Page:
When Collections Require Legal Action

 

It’s a general truism that no one wants to go to court, especially over financial issues. Even if you win a court case, you’ve still lost valuable time and money. Litigation costs more and takes longer than negotiating outside of court, and winning a judgment does not guarantee payment.

However, usually the threat of going to court is enough to persuade someone to negotiate a settlement. At The Kaplan Group, we have an in-house law firm, but we do not use them to sue. Instead, we do a full second collection effort under their name at the same contingency rate (10% to 25%) we charge when collecting under our collection agency name. Over 97% of our successfully resolved cases are resolved without going to court.

If we do have to go to court, we have a nationwide network of attorneys who will sue on a contingency basis.  We win 99.9% of our collection lawsuits. It can cost between $300 – $4,000 to file a lawsuit, and receiving a judgment takes a minimum of four months and can take up to twenty months. The contingency rate is typically 30% to 35% including both the attorney and The Kaplan Group fees. Rest assured, the contingency rate applies only to amounts collected, regardless of the amount of the judgment.  Of course, judgment collection efforts can be taken if the debtor does not pay.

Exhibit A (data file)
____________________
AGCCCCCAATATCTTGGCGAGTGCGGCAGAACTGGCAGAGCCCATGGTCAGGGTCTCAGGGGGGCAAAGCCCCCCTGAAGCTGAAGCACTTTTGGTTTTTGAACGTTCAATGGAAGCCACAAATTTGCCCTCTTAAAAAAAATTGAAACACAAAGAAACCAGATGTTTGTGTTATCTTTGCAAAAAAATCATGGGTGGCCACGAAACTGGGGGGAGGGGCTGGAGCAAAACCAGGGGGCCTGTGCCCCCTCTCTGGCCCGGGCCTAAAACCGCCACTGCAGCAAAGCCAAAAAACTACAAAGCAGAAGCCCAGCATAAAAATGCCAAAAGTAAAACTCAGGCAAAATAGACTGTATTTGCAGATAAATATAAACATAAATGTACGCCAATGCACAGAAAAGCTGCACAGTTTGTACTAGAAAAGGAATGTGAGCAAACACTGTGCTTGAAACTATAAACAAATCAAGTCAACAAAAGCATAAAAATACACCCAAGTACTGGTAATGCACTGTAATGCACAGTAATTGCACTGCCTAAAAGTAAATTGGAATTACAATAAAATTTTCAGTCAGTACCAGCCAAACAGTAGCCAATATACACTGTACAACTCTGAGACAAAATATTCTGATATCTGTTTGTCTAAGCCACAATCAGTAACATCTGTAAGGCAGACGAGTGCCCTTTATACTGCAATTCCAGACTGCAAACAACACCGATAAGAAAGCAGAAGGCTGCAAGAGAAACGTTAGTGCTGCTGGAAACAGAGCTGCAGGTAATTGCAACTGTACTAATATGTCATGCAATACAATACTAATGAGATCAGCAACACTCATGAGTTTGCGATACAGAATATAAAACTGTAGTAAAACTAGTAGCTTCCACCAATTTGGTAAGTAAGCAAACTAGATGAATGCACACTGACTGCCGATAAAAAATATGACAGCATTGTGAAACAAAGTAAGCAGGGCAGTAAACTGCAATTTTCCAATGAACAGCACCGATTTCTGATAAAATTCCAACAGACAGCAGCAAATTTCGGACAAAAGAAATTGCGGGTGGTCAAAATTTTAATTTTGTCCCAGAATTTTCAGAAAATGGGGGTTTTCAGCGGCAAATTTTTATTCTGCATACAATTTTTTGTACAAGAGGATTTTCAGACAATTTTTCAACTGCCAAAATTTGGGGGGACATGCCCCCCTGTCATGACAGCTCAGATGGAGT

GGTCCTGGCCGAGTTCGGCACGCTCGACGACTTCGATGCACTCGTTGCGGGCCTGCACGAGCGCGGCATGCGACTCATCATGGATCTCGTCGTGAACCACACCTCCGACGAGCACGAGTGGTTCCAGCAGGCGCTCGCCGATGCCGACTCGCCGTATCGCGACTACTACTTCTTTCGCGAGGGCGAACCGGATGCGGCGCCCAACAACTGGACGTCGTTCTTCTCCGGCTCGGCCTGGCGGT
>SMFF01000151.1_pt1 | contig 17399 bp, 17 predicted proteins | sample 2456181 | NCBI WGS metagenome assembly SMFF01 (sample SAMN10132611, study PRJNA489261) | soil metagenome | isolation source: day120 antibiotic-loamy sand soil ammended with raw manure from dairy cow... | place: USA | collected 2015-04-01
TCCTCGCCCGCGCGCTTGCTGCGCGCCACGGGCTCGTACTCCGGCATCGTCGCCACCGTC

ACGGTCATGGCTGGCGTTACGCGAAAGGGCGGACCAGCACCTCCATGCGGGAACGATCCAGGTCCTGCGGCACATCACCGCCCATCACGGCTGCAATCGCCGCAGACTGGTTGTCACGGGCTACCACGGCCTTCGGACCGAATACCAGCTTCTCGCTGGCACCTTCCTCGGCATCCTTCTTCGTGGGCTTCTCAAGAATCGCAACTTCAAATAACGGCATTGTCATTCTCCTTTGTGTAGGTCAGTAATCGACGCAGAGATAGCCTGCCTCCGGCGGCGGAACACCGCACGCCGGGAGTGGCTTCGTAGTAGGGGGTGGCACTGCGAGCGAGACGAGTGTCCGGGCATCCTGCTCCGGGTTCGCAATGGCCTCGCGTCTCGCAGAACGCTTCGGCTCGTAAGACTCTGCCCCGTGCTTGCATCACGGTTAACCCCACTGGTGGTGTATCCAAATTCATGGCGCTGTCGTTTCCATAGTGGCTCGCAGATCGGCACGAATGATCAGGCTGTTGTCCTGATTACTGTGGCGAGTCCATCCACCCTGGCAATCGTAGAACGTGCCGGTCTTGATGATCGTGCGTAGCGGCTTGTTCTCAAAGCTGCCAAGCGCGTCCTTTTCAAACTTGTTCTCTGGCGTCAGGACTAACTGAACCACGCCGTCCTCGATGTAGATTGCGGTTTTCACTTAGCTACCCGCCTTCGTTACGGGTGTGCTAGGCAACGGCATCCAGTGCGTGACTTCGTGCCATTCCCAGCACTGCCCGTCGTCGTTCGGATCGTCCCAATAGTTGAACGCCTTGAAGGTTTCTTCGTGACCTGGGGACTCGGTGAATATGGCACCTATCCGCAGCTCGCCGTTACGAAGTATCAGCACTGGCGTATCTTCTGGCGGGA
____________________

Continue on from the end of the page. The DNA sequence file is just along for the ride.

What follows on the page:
If you are considering taking legal action against a company, you probably have a lot of questions.

That’s why, we’ve put together a Collection Litigation Section with helpful information including:

We also have helpful videos to walk you through the litigation process.

Remember, suing for unpaid debts should always be a last resort. At The Kaplan Group, our goal is to make sure you are paid the money you are owed, without going to court. Please reach out and let us know how we can help.

 

 


About The Author:

Dean Kaplan is Principal at The Kaplan Group. Dean's exper­tise is widely rec­og­nized in the debt col­lec­tion indus­try. His advice has been pub­lished in a num­ber of indus­try newslet­ters such as Credit Today and InsideARM and he is a fre­quent speaker at indus­try events.

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